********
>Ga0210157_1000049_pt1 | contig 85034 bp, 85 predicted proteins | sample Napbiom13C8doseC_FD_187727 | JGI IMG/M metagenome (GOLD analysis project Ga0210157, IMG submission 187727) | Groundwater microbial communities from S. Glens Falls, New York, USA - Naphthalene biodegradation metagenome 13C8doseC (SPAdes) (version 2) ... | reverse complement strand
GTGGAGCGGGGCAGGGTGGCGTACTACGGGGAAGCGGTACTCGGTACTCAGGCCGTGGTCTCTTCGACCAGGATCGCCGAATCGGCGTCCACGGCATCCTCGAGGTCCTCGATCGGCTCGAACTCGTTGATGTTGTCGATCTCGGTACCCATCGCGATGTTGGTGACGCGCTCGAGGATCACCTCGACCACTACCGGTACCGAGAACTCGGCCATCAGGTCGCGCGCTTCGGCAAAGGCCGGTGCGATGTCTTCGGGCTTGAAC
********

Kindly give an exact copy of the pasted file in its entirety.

>Ga0210157_1000049_pt1 | contig 85034 bp, 85 predicted proteins | sample Napbiom13C8doseC_FD_187727 | JGI IMG/M metagenome (GOLD analysis project Ga0210157, IMG submission 187727) | Groundwater microbial communities from S. Glens Falls, New York, USA - Naphthalene biodegradation metagenome 13C8doseC (SPAdes) (version 2) ... | reverse complement strand
GTGGAGCGGGGCAGGGTGGCGTACTACGGGGAAGCGGTACTCGGTACTCAGGCCGTGGTCTCTTCGACCAGGATCGCCGAATCGGCGTCCACGGCATCCTCGAGGTCCTCGATCGGCTCGAACTCGTTGATGTTGTCGATCTCGGTACCCATCGCGATGTTGGTGACGCGCTCGAGGATCACCTCGACCACTACCGGTACCGAGAACTCGGCCATCAGGTCGCGCGCTTCGGCAAAGGCCGGTGCGATGTCTTCGGGCTTGAAC